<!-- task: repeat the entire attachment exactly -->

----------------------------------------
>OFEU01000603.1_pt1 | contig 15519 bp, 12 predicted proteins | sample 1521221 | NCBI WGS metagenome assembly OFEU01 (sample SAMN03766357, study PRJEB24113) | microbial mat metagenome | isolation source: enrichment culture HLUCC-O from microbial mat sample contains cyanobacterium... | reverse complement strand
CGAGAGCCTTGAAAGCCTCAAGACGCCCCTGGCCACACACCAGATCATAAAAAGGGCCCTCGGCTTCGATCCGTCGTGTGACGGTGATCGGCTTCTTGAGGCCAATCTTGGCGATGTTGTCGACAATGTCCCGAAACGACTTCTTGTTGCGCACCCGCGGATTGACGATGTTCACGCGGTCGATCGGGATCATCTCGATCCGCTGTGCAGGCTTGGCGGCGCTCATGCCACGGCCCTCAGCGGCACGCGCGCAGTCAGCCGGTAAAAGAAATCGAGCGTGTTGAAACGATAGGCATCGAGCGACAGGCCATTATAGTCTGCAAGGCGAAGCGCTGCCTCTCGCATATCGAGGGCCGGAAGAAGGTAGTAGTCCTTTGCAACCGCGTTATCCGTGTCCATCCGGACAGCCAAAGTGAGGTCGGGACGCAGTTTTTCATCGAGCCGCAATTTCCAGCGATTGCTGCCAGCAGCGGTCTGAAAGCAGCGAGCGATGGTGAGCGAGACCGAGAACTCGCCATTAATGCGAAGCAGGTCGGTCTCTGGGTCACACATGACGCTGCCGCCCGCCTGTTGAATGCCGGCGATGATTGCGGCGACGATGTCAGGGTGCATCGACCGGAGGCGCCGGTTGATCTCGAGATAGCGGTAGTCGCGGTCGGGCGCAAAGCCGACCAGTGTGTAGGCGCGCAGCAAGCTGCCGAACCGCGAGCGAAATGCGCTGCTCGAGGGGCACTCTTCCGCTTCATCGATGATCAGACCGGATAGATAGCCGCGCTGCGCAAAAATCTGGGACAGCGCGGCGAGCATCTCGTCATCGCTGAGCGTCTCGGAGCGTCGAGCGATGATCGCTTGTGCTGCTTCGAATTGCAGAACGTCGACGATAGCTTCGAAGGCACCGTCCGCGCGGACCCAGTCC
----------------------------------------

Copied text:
>OFEU01000603.1_pt1 | contig 15519 bp, 12 predicted proteins | sample 1521221 | NCBI WGS metagenome assembly OFEU01 (sample SAMN03766357, study PRJEB24113) | microbial mat metagenome | isolation source: enrichment culture HLUCC-O from microbial mat sample contains cyanobacterium... | reverse complement strand
CGAGAGCCTTGAAAGCCTCAAGACGCCCCTGGCCACACACCAGATCATAAAAAGGGCCCTCGGCTTCGATCCGTCGTGTGACGGTGATCGGCTTCTTGAGGCCAATCTTGGCGATGTTGTCGACAATGTCCCGAAACGACTTCTTGTTGCGCACCCGCGGATTGACGATGTTCACGCGGTCGATCGGGATCATCTCGATCCGCTGTGCAGGCTTGGCGGCGCTCATGCCACGGCCCTCAGCGGCACGCGCGCAGTCAGCCGGTAAAAGAAATCGAGCGTGTTGAAACGATAGGCATCGAGCGACAGGCCATTATAGTCTGCAAGGCGAAGCGCTGCCTCTCGCATATCGAGGGCCGGAAGAAGGTAGTAGTCCTTTGCAACCGCGTTATCCGTGTCCATCCGGACAGCCAAAGTGAGGTCGGGACGCAGTTTTTCATCGAGCCGCAATTTCCAGCGATTGCTGCCAGCAGCGGTCTGAAAGCAGCGAGCGATGGTGAGCGAGACCGAGAACTCGCCATTAATGCGAAGCAGGTCGGTCTCTGGGTCACACATGACGCTGCCGCCCGCCTGTTGAATGCCGGCGATGATTGCGGCGACGATGTCAGGGTGCATCGACCGGAGGCGCCGGTTGATCTCGAGATAGCGGTAGTCGCGGTCGGGCGCAAAGCCGACCAGTGTGTAGGCGCGCAGCAAGCTGCCGAACCGCGAGCGAAATGCGCTGCTCGAGGGGCACTCTTCCGCTTCATCGATGATCAGACCGGATAGATAGCCGCGCTGCGCAAAAATCTGGGACAGCGCGGCGAGCATCTCGTCATCGCTGAGCGTCTCGGAGCGTCGAGCGATGATCGCTTGTGCTGCTTCGAATTGCAGAACGTCGACGATAGCTTCGAAGGCACCGTCCGCGCGGACCCAGTCC